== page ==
Follow the signals to the path. Thats what Habitats is all about. If you haven’t heard of Signal Path yet, it’s time to sit down for a listen. The Front Range-based band has built a name for themselves around Denver as a jazzy Electrofunk outfit and creates music by blending genres, live performance elements and electronic production. Technically, they are impressive–literally standing alone, without the need for vocals. Released on October 10, Habitats is the band’s most recent offering. It delivers a sound that lives up to the Signal Path rep, and what’s more, they are selling it with a pretty little “name your own price” tag attached to it.
The album has a touch of fantasy; songs trigger visions of dream-like imagery as the band weaves a path made of live instrumentation and technology. The opening track “Night Lightening” lays the scene in a mystical meadow where fairies frolic, a beautiful place, untouched by the hands of mankind, but before you become too comfortable with their surroundings, you are whisked away into space, traveling through the universe across alien landscapes on the back of a foreign winged creature to a great but unknown destination. Whatever it is, it is big, and so is the anticipation. Layers of instrumentation and sampling are added and subtracted as if they were pieces to a puzzle, building and building until a layer of dirty bass grindage brings the song to a climax, inevitably followed by a drop and then the only discernable lyrics in the piece, “I’m sorry for what I’ve done.” The song is appropriately progressive for a first track and packs a nice punch, getting the album off to a pleasant start.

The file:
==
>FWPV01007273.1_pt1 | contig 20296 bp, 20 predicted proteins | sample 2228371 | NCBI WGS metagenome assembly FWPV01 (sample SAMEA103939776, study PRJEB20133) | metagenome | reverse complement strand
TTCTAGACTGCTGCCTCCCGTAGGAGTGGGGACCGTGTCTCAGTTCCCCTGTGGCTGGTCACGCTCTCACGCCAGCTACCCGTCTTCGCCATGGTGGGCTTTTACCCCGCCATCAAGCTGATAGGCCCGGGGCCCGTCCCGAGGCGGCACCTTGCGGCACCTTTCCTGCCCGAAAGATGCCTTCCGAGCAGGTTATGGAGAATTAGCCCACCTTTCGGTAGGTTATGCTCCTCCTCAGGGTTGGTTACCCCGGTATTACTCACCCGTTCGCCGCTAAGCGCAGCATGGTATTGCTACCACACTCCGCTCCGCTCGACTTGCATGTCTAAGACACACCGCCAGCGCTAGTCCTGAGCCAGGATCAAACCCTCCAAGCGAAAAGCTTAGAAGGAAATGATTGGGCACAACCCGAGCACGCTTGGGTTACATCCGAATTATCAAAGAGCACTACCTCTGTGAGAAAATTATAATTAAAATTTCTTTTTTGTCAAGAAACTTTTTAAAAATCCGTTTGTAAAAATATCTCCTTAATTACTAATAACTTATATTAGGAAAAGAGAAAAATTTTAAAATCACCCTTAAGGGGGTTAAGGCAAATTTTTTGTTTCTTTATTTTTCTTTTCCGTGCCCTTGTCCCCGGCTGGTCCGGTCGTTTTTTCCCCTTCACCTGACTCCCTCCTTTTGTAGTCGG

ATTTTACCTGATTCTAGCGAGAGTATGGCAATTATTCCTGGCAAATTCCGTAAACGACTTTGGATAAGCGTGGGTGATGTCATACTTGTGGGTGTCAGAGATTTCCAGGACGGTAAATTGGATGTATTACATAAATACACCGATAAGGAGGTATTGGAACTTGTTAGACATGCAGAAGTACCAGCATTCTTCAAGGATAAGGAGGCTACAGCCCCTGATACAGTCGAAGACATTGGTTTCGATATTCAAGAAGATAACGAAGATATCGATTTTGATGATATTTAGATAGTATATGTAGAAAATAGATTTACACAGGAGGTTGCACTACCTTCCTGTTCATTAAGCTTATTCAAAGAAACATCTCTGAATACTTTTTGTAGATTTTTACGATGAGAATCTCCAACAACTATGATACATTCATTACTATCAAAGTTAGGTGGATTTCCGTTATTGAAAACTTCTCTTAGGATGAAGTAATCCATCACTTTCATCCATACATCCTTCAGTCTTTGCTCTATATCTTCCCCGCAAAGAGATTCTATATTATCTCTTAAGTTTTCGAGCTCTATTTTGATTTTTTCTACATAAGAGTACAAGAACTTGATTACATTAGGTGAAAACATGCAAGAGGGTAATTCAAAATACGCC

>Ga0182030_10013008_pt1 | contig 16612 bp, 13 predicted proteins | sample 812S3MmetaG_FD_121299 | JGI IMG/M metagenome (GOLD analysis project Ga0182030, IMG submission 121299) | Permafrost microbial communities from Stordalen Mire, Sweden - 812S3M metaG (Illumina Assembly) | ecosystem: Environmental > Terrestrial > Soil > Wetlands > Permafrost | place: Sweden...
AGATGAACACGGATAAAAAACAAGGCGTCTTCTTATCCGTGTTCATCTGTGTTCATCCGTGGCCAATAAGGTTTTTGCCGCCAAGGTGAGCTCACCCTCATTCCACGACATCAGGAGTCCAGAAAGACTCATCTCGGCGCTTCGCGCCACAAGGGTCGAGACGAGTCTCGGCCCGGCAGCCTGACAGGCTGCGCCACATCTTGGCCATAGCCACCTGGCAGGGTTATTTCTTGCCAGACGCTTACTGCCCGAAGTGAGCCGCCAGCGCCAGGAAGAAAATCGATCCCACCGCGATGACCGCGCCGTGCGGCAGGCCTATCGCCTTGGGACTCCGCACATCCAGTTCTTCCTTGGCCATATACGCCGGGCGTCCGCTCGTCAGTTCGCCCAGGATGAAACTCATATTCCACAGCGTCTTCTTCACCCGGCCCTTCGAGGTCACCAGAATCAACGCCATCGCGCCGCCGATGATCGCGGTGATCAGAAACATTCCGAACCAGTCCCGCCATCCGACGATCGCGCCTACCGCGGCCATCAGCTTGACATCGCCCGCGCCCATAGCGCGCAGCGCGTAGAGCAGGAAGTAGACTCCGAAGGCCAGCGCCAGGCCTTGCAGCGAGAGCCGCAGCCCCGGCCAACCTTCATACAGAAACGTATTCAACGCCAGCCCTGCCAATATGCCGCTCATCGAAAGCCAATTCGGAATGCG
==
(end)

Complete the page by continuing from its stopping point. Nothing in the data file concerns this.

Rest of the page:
The second song, “Glow” continues with a bubbly sample accompanied by a fast beat and live guitar. The tempo rises and falls, laying the perfect foreground for the next track “Bit Scribble,” which is cool, serene and almost trancey at first but suddenly surprises you with a funky guitar chorus that definitely was made for dancing.
The next track “Last Remembrance of the Serengeti” might be the best on the album, a jazzier EDM number with the saxophone of Pete Wall echoing in the background. This song starts small and grows until those ever so catchy Dubstep elements are added at the pinnacle of the tune, and all the while, even amongst the wobbly bass sounds, the song still has a Trance-like quality almost reminiscent of Robert Miles or old-school Paul Van Dyk.
“Wolf Cry” feat. Relic Secure has some of the best instrumental and production qualities, but was somewhat disappointing–the addition of vocals to Signal Path is a hard line to drive, and while Relic Secure gave dynamism to the song by adding a Hip-Hop element and his lyrics were a good fit, his vocals are reminiscent of DMX and don’t mesh well with the rest of the song. Below the vocals, however, is an awesome track that makes one think of the time-old adage, “If it ain’t broke, don’t fix it.”
“Yellow Horizons” continues in the same futuristic Techno EDM vein as “Glow,” but reincorporates the Jazz with sax and guitar elements. The last song on the album “Lash Out” closes Habitats with a bang. It starts out with a four on the floor beat and builds, adding guitar and other sample layers, then breaks down into a funky chorus sample, then builds again, more and more until boom! The album is over.
After 12 albums, it is no surprise that Habitats is a well-tuned rendition of Signal Path’s art, but it has some new development thanks to Cody Wille, who managed the electronic production for the first time, and the rest of the band seems pleased with the outcome. “The whole band tracked [Habitats] live with Cody handling a lot of the production and post production on the album,” says drummer Damon Metzner, “I love the way that it came out.”
The release of Habitats heralds the advent of future local performances that will undoubtedly bring in crowds which will spontaneously combust into impromptu dance parties, leaving behind memories that will be remembered fondly. So the next time you see them on a ticket, grab one, and for now, you can name your own price for this tasty little album and call it your own. It’s definitely worth whatever you are willing to spend.